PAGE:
# First steps of data exploration and visualization with Tidyverse

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In this post, I will show you, how to use visualization and transformation for exploring your data in R. I will use several functions that come with Tidyverse package.

In general, there are two types of variables, categorical and continuous. In this section, I will show the best option to examine their distributions using the data from NHANES.

### Load the library and data:

library(tidyverse) library(RNHANES) d13 = nhanes_load_data("DEMO_H", "2013-2014") %>% transmute(SEQN=SEQN, wave=cycle, INDFMIN2, RIDRETH1) %>% left_join(nhanes_load_data("BMX_H", "2013-2014"), by="SEQN") %>% select(SEQN, wave, INDFMIN2, RIDRETH1, BMXBMI) %>% mutate( annincome = recode_factor(INDFMIN2, '1' = "lowest", '2' = "lowest", '3' = "lowest", '4' = "low", '5' = "low", '6' = "low", '7' = "medium", '8' = "medium", '9' = "medium", '10' = "high", '12' = "high", '13' = "high", '14' = "highest", '15' = "highest")) %>% filter(!is.na(BMXBMI), !is.na(annincome))

With the dataset created I will visualize the distribution using a bar chart.

ggplot(data = d13) + geom_bar(aes(annincome))

To see the exact number for each category, I can also calculate these values with `count()`

d13 %>% count(annincome)

For a continuous variable it is necessary to use the histogram. I chose to see how BMI is distributed in NHANES population for 2013, with `binwidth = 5`

, so cut the variable by 5 unit increase.

ggplot(data = d13) + geom_histogram(aes(BMXBMI), binwidth = 5)

Combining 'ggplot2' and 'dplyr', I can see the relevant values fo Bmi with the function `cut_width()`

by 5 unit increase)

d13 %>% count(cut_width(BMXBMI, 5))

To combine the information I showed previously in the same plot, for information about BMI and annual income I will use `geomfreqpoly()`

, and have the multiple histograms below.

ggplot(data = d13, aes(BMXBMI, color = annincome)) + geom_freqpoly(binwidth = 1)

### A categorical and a continuous variable

Now I am going to demonstrate a link of a continuous variable based on the other categorical variable using the boxplot.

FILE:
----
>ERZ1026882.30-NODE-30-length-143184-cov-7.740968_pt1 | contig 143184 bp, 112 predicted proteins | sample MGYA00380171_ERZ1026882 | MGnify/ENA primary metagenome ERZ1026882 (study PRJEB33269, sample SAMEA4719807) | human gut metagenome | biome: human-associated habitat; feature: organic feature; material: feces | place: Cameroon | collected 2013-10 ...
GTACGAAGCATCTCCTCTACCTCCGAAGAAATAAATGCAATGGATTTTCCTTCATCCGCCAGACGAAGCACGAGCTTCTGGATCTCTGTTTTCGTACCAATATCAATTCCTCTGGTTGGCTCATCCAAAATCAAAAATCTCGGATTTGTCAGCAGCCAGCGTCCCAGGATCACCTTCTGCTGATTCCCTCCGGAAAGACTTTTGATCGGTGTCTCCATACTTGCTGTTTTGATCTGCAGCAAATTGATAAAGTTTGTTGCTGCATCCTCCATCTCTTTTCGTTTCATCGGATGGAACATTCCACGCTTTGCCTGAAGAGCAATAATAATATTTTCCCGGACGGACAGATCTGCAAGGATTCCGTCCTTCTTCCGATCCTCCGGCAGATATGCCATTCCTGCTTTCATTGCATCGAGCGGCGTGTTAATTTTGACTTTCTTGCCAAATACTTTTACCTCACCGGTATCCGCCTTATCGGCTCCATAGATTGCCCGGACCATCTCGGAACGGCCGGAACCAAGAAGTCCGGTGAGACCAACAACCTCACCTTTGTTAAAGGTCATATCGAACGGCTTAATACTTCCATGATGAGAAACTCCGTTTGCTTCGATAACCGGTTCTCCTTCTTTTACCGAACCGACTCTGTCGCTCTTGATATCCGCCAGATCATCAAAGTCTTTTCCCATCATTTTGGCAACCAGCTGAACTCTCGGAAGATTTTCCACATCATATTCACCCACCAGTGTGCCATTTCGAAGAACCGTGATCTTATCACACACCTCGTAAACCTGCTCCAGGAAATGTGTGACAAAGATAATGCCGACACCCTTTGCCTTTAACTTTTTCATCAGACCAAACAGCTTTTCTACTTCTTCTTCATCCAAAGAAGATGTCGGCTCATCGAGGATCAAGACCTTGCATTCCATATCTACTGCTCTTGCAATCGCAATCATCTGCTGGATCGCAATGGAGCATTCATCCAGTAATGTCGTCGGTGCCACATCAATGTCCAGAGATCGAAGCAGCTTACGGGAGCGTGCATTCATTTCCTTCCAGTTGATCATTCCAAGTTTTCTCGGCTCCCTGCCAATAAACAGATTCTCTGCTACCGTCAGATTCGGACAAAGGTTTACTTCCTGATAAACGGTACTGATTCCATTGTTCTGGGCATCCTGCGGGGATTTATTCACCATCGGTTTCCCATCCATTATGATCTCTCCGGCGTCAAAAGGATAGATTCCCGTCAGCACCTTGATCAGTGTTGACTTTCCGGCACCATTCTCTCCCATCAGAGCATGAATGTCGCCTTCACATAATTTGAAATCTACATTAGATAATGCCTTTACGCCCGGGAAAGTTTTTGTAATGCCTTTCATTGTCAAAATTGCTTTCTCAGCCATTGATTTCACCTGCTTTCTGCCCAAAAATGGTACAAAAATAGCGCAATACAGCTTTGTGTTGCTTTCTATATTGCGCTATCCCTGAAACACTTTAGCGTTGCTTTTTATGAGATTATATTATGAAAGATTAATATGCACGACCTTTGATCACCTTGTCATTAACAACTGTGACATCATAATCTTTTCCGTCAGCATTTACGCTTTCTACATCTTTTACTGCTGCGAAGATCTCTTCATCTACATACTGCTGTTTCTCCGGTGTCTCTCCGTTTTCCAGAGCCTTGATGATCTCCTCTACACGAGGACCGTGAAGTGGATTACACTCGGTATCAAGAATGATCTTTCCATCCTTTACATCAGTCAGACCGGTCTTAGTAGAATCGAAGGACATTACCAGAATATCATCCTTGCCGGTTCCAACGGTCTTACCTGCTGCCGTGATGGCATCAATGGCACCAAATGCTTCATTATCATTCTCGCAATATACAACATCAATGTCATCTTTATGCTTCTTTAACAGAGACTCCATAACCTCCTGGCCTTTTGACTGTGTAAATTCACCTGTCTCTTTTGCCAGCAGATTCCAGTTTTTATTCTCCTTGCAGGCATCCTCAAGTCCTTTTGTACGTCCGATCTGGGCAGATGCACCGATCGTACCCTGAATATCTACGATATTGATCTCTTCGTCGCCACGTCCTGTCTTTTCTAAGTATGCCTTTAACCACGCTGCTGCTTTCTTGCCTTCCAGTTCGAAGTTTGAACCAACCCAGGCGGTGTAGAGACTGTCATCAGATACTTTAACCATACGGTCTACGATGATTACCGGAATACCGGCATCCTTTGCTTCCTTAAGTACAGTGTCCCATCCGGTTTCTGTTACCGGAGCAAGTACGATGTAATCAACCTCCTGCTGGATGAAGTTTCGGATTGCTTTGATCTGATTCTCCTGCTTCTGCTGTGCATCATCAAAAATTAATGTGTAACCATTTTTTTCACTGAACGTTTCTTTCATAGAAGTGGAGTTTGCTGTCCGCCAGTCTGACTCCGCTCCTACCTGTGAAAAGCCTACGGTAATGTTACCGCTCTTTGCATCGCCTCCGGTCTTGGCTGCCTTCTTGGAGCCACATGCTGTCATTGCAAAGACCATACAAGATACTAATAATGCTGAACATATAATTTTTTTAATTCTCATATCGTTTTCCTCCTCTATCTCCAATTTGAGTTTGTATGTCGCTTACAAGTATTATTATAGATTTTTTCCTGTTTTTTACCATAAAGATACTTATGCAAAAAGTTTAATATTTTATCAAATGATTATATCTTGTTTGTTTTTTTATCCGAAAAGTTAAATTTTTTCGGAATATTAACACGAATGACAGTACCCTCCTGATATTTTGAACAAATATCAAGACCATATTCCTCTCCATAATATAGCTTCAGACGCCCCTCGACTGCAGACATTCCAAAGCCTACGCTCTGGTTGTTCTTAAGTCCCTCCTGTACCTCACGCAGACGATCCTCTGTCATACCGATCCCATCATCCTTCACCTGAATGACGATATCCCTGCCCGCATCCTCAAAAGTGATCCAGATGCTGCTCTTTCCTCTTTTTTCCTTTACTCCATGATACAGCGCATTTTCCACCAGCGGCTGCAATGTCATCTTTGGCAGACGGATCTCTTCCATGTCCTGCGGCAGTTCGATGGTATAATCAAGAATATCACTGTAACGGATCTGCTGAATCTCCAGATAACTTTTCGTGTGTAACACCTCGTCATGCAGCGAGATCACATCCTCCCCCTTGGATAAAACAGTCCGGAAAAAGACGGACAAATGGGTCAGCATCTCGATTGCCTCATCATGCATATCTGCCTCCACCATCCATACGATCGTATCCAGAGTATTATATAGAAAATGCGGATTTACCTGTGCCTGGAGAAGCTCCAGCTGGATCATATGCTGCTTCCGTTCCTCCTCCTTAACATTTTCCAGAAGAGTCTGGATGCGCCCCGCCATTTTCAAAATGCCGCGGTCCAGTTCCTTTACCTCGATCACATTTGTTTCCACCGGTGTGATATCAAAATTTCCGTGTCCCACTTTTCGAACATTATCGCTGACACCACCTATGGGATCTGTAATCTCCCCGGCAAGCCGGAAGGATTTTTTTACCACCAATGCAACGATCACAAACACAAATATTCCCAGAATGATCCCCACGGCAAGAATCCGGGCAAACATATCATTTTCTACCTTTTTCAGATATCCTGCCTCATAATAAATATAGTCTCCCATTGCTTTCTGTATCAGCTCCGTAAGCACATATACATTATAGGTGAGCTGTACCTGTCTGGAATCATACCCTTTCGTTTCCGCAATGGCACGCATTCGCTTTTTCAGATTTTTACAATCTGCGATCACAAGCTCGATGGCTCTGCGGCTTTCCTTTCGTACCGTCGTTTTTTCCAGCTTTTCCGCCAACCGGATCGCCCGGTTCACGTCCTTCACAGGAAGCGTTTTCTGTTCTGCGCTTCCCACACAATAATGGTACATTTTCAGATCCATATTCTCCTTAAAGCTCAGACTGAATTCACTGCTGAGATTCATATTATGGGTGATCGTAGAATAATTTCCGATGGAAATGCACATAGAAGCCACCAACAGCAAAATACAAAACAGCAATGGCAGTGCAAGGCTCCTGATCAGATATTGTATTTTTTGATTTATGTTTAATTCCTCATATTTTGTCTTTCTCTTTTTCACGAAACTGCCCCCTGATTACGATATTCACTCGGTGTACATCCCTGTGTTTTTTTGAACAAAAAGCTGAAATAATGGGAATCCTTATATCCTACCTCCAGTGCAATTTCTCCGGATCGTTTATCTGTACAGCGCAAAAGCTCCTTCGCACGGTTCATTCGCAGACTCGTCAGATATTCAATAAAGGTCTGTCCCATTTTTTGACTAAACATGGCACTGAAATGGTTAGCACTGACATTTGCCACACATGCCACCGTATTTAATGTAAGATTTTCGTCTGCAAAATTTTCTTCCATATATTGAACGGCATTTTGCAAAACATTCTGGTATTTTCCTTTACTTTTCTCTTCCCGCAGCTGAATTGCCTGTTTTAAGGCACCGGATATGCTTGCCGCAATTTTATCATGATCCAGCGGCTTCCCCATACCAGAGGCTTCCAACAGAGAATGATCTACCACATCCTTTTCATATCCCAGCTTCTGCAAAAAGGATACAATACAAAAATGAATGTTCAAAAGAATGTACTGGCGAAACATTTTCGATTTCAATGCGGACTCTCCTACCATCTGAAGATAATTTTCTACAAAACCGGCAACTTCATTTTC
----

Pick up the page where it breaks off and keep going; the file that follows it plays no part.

ggplot(data = d13, aes(annincome, BMXBMI)) + geom_boxplot()

So for each box, the middle line is the median 50th percentile for each category. In my case, if I chose category medium for annual income the median of BMI is ~27. The upper and the lower line of the box shows 75th (BMI=31) percentile, and 25th (BMI=20) percentile and the distance between them is called the Interquartile Range.

### Two categorical variables

For two categorical variable, I need to visualize the relation between them, but I also would like to know the number of observations, so I will use 'geom_tile' and 'fill aesthetic' and have the graph below.

d13 %>% mutate(race = recode_factor(RIDRETH1, `1` = "Mexian American", `2` = "Hispanic", `3` = "Non-Hispanic, White", `4` = "Non-Hispanic, Black", `5` = "Others")) %>% count(race, annincome) %>% ggplot(aes(race, annincome)) + geom_tile(aes(fill = n))

### Two continuous variables

Below, I will see how do BMI and cholesterol come along with each other drawn in a scatterplot.

data13 = d13 %>% left_join(nhanes_load_data("TCHOL_H", "2013-2014"), by="SEQN") %>% select(SEQN, wave, INDFMIN2, RIDRETH1, BMXBMI, LBXTC) ggplot(data = data13) + geom_point(aes(BMXBMI, LBXTC))

Because the points overplot in the previous scatterplot, I can use 'alpha aesthetic' for a more useful graph.

ggplot(data = data13) + geom_point(aes(BMXBMI, LBXTC), alpha = 1/20)

Another way to visualize a relationship of two continuous variables is by using bins and treating one of the variables as a definite. Adding 'cut_number' will make the comparison fairer as there is the same number of points in each bin.

ggplot(data = data13, aes(BMXBMI, LBXTC)) + geom_boxplot(aes(group = cut_number(BMXBMI, 20)))

Hope this post will help you chose the right and best way to illustrate distribution and relations within and between variables.

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